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Many governments and regulators in different countries around the world have published guidelines or established their respective regulatory frameworks for cryptocurrencies and initial coin offerings (“ICOs”), despite of the general drop in cryptocurrency value in the first quarter of 2018, known as the “Great Crypto Crash”.

Regulators in Southeast Asian countries have taken a great interest in the regulation of the cryptocurrency industry. Regulators in Singapore, Indonesia, Malaysia, Thailand and the Philippines have issued guidelines and new regulations in recent months.


The MAS Guide highlights that any offer of digital tokens that make up capital market products, such as digital tokens representing equity in a corporation or a debenture of the issuer, or that constitute a unit in a collective investment scheme (“CIS“), will have to obey the requirements under the Securities and Futures Act (“SFA“). MAS also clarified that the ability for a digital token to be traded on the secondary market alone does not result in a digital token being construed as a capital markets product under the SFA.

Operators of digital token trading platforms in Singapore which form securities or futures contracts, have to be approved by MAS as an approved exchange or recognized by MAS as a recognized market operator (“RMO”) under the SFA, unless otherwise exempted.

MAS advised that digital token issuers and their legal advisors should look beyond labels and examine the characteristics of each token. MAS stated that the illustrative case studies in the MAS Guide are not fully-comprehensive and “deliberately avoid labeling using terms like “utility token” or “stablecoin”.

MAS has been enforcing these laws and regulations proactively. There have issued warnings to eight digital token exchanges and two ICO issuers in Singapore not to offer or facilitate trading in digital tokens that are securities or futures contracts without MAS’ authorization.


Under the Bappebti Regulations, cryptocurrencies are regarded as trading commodities which may be legally traded on futures exchanges, provided that cryptocurrency traders in Indonesia comply with consumer protection, AML and CFT risk assessment requirements and keep the transaction data of cryptocurrencies traded on their platforms for at least five years and have a local server in Indonesia.

Physical traders of crypto assets who have carried out crypto asset trading business prior to the Bappebti Regulations coming into force and prospective physical traders of crypto assets are required to register with Bappebti and have at least Rp 100 billion in paid up capital, of which Rp 80 billion must be maintained in their accounts. In order to get approval to facilitate crypto asset transactions between customers, a physical trader of crypto assets is required to have at least Rp 1 trillion in paid up capital, of which at least Rp 80 billion must be maintained in their accounts.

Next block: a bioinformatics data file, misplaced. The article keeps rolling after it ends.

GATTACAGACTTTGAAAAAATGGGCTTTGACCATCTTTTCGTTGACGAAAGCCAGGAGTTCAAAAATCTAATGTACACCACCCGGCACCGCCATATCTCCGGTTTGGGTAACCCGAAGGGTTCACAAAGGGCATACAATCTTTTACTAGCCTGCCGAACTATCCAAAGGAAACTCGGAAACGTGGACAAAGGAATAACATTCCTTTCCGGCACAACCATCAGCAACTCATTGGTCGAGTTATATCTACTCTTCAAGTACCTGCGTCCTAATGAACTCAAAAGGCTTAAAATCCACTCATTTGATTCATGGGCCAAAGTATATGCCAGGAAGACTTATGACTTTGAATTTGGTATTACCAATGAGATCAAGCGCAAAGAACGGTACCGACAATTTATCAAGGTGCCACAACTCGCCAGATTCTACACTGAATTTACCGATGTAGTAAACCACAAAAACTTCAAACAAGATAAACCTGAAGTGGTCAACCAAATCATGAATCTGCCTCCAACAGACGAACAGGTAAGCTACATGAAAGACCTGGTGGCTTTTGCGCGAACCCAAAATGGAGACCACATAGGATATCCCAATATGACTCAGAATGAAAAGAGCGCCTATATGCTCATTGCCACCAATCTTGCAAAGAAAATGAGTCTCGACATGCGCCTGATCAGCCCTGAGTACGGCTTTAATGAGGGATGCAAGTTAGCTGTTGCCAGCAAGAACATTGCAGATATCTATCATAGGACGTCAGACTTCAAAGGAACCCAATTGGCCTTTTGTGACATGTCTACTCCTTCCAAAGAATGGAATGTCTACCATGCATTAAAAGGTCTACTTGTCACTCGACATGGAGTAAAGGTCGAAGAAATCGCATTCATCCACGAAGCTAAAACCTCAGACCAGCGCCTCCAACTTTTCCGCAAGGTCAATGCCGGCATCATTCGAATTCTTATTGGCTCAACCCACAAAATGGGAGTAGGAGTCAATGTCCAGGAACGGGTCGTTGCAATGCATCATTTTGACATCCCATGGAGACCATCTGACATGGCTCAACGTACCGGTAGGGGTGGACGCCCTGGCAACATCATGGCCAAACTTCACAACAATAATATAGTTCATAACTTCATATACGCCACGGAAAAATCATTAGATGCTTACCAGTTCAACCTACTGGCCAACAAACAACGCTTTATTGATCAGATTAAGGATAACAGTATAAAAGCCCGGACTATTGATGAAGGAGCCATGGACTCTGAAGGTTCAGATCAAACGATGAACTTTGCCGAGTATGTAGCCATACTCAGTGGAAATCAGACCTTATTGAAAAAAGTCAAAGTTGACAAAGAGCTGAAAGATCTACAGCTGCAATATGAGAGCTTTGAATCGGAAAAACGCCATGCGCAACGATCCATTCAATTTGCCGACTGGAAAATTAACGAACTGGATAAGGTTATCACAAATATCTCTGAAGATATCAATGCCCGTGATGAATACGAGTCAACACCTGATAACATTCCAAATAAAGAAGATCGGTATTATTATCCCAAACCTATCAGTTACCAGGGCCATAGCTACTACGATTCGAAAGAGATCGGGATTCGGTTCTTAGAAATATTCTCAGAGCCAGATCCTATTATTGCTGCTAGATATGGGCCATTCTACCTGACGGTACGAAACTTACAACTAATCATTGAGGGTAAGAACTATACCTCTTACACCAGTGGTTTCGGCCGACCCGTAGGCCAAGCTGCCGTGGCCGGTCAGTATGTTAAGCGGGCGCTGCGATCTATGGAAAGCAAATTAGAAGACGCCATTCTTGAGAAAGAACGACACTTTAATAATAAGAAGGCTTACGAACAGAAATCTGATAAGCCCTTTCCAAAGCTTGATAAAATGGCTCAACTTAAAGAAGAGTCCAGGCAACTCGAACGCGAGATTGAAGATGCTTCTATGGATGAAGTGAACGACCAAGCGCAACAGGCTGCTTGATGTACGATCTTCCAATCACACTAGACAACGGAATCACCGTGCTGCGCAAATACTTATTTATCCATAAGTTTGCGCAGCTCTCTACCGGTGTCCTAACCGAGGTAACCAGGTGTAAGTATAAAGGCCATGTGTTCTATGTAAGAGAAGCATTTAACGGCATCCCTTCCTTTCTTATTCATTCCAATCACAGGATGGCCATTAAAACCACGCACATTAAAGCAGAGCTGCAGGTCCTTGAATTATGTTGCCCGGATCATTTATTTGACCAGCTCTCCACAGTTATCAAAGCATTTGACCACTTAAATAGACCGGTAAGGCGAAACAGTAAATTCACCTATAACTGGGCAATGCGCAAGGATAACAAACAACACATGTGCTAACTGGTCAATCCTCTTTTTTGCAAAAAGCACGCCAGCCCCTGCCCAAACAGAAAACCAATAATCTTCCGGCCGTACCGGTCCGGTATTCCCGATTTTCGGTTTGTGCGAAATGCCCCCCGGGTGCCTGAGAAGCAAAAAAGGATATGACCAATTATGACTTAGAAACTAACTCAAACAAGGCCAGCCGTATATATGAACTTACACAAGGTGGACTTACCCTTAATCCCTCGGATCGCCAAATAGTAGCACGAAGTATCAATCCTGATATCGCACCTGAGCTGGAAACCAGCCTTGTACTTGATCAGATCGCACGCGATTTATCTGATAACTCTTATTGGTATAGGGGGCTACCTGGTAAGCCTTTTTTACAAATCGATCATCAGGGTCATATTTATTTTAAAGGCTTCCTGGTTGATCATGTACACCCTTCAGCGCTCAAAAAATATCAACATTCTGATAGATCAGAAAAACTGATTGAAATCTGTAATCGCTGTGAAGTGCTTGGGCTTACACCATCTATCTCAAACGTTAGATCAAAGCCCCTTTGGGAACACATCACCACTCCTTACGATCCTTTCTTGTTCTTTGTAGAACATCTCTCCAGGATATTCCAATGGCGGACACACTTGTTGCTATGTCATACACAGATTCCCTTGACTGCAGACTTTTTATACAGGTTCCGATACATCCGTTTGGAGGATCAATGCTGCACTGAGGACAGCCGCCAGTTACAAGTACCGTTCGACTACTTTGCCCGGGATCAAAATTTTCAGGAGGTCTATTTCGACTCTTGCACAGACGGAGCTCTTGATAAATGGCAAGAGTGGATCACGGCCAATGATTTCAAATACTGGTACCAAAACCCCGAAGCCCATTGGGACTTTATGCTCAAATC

Issuances of digital assets via ICOs and the trading of digital assets at digital asset exchanges in Malaysia must comply with laws issued by both Bank Negara Malaysia (“BNM”) and the Securities Commission Malaysia (“SC Malaysia”)

All digital currencies and digital tokens are prescribed as securities under securities laws pursuant to the recent Capital Markets and Services.

Following the CMSA Order 2019, SC Malaysia published its revised Guidelines on Recognized Markets, under which anyone who is interested in operating a digital asset platform is required to apply to SC Malaysia to be a recognized market operator. Under the CMSA Order 2019, digital currencies and digital tokens that are offered or traded on or through a recognized market do not comprise shares, debentures or a unit in a unit trust scheme or prescribed investments scheme under the securities laws of Malaysia.

SC Malaysia also mentioned that they will be issuing guidelines for ICOs by the end of Q1 2019, and that for the time being, ongoing ICOs should terminate all activities and return all monies or digital assets collected from investors. ICO operators are also prohibited from undertaking regulated activities such as deposit taking and banking business, foreign exchange administration activities and remittances, without the necessary authorization under financial services laws administered by BNM.

In light of these latest regulatory developments, SC Malaysia and BNM have jointly stated that they will enter into coordination arrangements to ensure compliance with laws and regulations under the purview of both regulators.


In the Philippines, the Bangko Sentral ng Pilipinas (“BSP”) provides guidelines for virtual currency exchanges. Under the BSP Circular, the BSP stated that it is aimed at regulating virtual currencies which are used for delivery of financial services, which have material impact on AML, CFT, consumer protection and financial stability.